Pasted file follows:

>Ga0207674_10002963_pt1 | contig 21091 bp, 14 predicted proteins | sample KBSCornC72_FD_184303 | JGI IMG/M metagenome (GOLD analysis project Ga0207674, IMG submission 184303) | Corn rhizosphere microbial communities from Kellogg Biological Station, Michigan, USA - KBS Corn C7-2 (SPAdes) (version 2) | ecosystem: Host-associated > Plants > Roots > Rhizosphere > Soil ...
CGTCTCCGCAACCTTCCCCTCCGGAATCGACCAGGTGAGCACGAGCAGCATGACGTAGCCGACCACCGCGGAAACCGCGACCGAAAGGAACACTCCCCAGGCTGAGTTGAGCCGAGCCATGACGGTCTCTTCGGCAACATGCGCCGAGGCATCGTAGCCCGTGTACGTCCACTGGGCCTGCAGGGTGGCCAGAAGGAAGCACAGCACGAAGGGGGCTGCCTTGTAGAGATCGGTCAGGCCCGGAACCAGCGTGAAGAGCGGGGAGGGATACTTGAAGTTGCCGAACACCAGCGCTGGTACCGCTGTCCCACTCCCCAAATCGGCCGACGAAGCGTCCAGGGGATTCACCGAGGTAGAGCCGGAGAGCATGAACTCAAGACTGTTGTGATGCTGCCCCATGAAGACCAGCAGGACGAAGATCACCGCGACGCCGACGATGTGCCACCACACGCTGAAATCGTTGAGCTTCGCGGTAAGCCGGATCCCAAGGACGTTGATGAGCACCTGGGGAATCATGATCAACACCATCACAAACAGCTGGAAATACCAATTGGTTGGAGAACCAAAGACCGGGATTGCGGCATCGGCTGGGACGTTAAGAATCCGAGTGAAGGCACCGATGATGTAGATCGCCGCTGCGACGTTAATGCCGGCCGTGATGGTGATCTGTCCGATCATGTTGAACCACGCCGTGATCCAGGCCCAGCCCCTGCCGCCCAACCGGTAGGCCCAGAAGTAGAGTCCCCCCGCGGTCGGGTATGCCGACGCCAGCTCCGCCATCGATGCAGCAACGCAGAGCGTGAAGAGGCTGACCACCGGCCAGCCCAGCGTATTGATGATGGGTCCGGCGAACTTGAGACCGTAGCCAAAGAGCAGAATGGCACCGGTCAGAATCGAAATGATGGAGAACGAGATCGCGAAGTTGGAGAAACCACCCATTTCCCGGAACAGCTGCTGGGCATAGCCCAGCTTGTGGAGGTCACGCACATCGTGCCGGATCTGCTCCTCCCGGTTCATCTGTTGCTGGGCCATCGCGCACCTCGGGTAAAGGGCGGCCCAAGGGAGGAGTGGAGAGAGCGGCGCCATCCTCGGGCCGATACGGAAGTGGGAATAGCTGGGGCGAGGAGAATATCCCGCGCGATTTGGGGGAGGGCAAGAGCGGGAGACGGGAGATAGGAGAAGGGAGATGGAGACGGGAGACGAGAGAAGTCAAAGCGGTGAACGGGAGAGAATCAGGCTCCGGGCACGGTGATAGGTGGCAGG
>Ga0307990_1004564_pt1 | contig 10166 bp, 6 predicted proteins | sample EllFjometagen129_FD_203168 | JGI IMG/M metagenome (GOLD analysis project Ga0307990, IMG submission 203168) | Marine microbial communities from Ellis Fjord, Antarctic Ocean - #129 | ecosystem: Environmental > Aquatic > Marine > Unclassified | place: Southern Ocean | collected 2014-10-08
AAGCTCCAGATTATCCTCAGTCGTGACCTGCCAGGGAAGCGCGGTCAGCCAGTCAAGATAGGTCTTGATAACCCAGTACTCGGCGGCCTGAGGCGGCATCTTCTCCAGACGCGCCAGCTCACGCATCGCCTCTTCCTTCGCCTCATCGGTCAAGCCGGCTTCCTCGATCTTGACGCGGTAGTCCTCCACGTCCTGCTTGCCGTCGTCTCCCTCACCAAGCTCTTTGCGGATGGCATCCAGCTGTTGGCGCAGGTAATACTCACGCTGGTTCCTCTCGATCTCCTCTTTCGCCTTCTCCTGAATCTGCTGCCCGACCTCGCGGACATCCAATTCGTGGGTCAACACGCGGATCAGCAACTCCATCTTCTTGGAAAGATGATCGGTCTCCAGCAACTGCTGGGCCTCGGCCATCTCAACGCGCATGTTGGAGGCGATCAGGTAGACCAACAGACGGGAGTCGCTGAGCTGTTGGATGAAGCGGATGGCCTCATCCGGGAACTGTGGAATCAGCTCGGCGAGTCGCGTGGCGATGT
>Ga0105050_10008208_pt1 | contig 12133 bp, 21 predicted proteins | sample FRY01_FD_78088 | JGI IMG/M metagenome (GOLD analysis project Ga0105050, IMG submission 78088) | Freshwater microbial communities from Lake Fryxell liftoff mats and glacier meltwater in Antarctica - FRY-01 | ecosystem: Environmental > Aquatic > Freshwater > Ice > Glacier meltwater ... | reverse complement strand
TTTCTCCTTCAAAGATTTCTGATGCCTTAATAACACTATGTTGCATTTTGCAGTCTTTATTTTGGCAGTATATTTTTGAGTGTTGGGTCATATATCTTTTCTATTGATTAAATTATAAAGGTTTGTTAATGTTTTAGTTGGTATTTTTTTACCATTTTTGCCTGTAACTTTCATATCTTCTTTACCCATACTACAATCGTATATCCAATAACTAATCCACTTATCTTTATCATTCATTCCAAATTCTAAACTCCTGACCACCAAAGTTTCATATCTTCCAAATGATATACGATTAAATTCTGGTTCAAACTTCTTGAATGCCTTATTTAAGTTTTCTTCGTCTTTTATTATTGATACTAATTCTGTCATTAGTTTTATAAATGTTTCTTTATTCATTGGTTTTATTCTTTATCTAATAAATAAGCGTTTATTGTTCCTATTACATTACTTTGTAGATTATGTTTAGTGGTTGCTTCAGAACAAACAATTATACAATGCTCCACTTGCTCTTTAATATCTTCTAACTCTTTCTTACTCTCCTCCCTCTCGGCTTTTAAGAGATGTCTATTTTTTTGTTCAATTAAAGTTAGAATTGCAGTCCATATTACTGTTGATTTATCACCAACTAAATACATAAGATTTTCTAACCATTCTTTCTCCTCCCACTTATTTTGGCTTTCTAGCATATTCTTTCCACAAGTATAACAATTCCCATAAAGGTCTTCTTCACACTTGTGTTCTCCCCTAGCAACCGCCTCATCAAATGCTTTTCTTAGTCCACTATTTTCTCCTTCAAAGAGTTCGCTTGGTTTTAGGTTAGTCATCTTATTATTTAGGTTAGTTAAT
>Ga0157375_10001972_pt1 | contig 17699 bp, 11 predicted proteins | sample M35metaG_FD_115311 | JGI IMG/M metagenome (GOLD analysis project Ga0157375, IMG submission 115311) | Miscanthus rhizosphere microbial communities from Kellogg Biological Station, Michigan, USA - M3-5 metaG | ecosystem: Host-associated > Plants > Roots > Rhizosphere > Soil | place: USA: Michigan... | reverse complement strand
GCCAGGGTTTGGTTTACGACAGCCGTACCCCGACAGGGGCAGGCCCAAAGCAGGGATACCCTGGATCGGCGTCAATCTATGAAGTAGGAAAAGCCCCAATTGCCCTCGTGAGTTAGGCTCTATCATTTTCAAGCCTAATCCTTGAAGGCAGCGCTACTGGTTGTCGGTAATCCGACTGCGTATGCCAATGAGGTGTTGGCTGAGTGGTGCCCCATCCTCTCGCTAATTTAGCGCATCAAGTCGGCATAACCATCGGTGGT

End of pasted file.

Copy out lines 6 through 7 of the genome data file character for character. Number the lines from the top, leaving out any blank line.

TTTCTCCTTCAAAGATTTCTGATGCCTTAATAACACTATGTTGCATTTTGCAGTCTTTATTTTGGCAGTATATTTTTGAGTGTTGGGTCATATATCTTTTCTATTGATTAAATTATAAAGGTTTGTTAATGTTTTAGTTGGTATTTTTTTACCATTTTTGCCTGTAACTTTCATATCTTCTTTACCCATACTACAATCGTATATCCAATAACTAATCCACTTATCTTTATCATTCATTCCAAATTCTAAACTCCTGACCACCAAAGTTTCATATCTTCCAAATGATATACGATTAAATTCTGGTTCAAACTTCTTGAATGCCTTATTTAAGTTTTCTTCGTCTTTTATTATTGATACTAATTCTGTCATTAGTTTTATAAATGTTTCTTTATTCATTGGTTTTATTCTTTATCTAATAAATAAGCGTTTATTGTTCCTATTACATTACTTTGTAGATTATGTTTAGTGGTTGCTTCAGAACAAACAATTATACAATGCTCCACTTGCTCTTTAATATCTTCTAACTCTTTCTTACTCTCCTCCCTCTCGGCTTTTAAGAGATGTCTATTTTTTTGTTCAATTAAAGTTAGAATTGCAGTCCATATTACTGTTGATTTATCACCAACTAAATACATAAGATTTTCTAACCATTCTTTCTCCTCCCACTTATTTTGGCTTTCTAGCATATTCTTTCCACAAGTATAACAATTCCCATAAAGGTCTTCTTCACACTTGTGTTCTCCCCTAGCAACCGCCTCATCAAATGCTTTTCTTAGTCCACTATTTTCTCCTTCAAAGAGTTCGCTTGGTTTTAGGTTAGTCATCTTATTATTTAGGTTAGTTAAT
>Ga0157375_10001972_pt1 | contig 17699 bp, 11 predicted proteins | sample M35metaG_FD_115311 | JGI IMG/M metagenome (GOLD analysis project Ga0157375, IMG submission 115311) | Miscanthus rhizosphere microbial communities from Kellogg Biological Station, Michigan, USA - M3-5 metaG | ecosystem: Host-associated > Plants > Roots > Rhizosphere > Soil | place: USA: Michigan... | reverse complement strand